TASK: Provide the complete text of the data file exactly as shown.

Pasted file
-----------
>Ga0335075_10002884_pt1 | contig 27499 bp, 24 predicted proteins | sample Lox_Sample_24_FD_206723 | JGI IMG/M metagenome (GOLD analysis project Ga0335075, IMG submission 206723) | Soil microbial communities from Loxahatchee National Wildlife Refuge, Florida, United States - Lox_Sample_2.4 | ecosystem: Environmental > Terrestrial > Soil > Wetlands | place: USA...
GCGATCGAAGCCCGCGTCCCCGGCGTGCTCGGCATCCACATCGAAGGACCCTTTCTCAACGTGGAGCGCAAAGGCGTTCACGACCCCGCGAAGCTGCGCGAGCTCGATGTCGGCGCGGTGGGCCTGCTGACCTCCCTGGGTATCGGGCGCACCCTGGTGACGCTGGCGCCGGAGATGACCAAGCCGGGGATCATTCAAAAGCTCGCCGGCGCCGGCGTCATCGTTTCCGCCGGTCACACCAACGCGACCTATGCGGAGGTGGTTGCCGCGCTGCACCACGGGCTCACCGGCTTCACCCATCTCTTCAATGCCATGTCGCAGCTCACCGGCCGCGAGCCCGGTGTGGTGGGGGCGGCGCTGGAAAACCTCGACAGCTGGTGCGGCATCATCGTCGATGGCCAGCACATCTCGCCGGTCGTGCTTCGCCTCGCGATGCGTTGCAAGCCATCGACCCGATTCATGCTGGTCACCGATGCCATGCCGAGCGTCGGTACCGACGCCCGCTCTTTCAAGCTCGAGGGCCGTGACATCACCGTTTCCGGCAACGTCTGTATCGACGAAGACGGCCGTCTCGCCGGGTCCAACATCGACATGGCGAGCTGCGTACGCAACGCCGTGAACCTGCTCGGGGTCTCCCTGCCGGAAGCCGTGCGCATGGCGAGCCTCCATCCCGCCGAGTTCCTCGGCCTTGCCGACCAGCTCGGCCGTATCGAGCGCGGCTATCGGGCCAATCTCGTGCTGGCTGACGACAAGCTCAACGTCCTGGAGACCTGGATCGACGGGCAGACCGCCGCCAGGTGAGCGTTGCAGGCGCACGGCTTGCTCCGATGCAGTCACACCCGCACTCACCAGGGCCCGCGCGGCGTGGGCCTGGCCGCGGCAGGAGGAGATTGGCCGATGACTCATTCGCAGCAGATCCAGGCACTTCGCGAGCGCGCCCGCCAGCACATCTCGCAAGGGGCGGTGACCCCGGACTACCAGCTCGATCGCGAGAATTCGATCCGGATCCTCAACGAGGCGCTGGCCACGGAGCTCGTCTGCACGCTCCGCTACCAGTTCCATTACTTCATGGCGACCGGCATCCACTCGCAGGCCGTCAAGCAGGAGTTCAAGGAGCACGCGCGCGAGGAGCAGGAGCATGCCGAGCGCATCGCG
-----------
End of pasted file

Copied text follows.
>Ga0335075_10002884_pt1 | contig 27499 bp, 24 predicted proteins | sample Lox_Sample_24_FD_206723 | JGI IMG/M metagenome (GOLD analysis project Ga0335075, IMG submission 206723) | Soil microbial communities from Loxahatchee National Wildlife Refuge, Florida, United States - Lox_Sample_2.4 | ecosystem: Environmental > Terrestrial > Soil > Wetlands | place: USA...
GCGATCGAAGCCCGCGTCCCCGGCGTGCTCGGCATCCACATCGAAGGACCCTTTCTCAACGTGGAGCGCAAAGGCGTTCACGACCCCGCGAAGCTGCGCGAGCTCGATGTCGGCGCGGTGGGCCTGCTGACCTCCCTGGGTATCGGGCGCACCCTGGTGACGCTGGCGCCGGAGATGACCAAGCCGGGGATCATTCAAAAGCTCGCCGGCGCCGGCGTCATCGTTTCCGCCGGTCACACCAACGCGACCTATGCGGAGGTGGTTGCCGCGCTGCACCACGGGCTCACCGGCTTCACCCATCTCTTCAATGCCATGTCGCAGCTCACCGGCCGCGAGCCCGGTGTGGTGGGGGCGGCGCTGGAAAACCTCGACAGCTGGTGCGGCATCATCGTCGATGGCCAGCACATCTCGCCGGTCGTGCTTCGCCTCGCGATGCGTTGCAAGCCATCGACCCGATTCATGCTGGTCACCGATGCCATGCCGAGCGTCGGTACCGACGCCCGCTCTTTCAAGCTCGAGGGCCGTGACATCACCGTTTCCGGCAACGTCTGTATCGACGAAGACGGCCGTCTCGCCGGGTCCAACATCGACATGGCGAGCTGCGTACGCAACGCCGTGAACCTGCTCGGGGTCTCCCTGCCGGAAGCCGTGCGCATGGCGAGCCTCCATCCCGCCGAGTTCCTCGGCCTTGCCGACCAGCTCGGCCGTATCGAGCGCGGCTATCGGGCCAATCTCGTGCTGGCTGACGACAAGCTCAACGTCCTGGAGACCTGGATCGACGGGCAGACCGCCGCCAGGTGAGCGTTGCAGGCGCACGGCTTGCTCCGATGCAGTCACACCCGCACTCACCAGGGCCCGCGCGGCGTGGGCCTGGCCGCGGCAGGAGGAGATTGGCCGATGACTCATTCGCAGCAGATCCAGGCACTTCGCGAGCGCGCCCGCCAGCACATCTCGCAAGGGGCGGTGACCCCGGACTACCAGCTCGATCGCGAGAATTCGATCCGGATCCTCAACGAGGCGCTGGCCACGGAGCTCGTCTGCACGCTCCGCTACCAGTTCCATTACTTCATGGCGACCGGCATCCACTCGCAGGCCGTCAAGCAGGAGTTCAAGGAGCACGCGCGCGAGGAGCAGGAGCATGCCGAGCGCATCGCG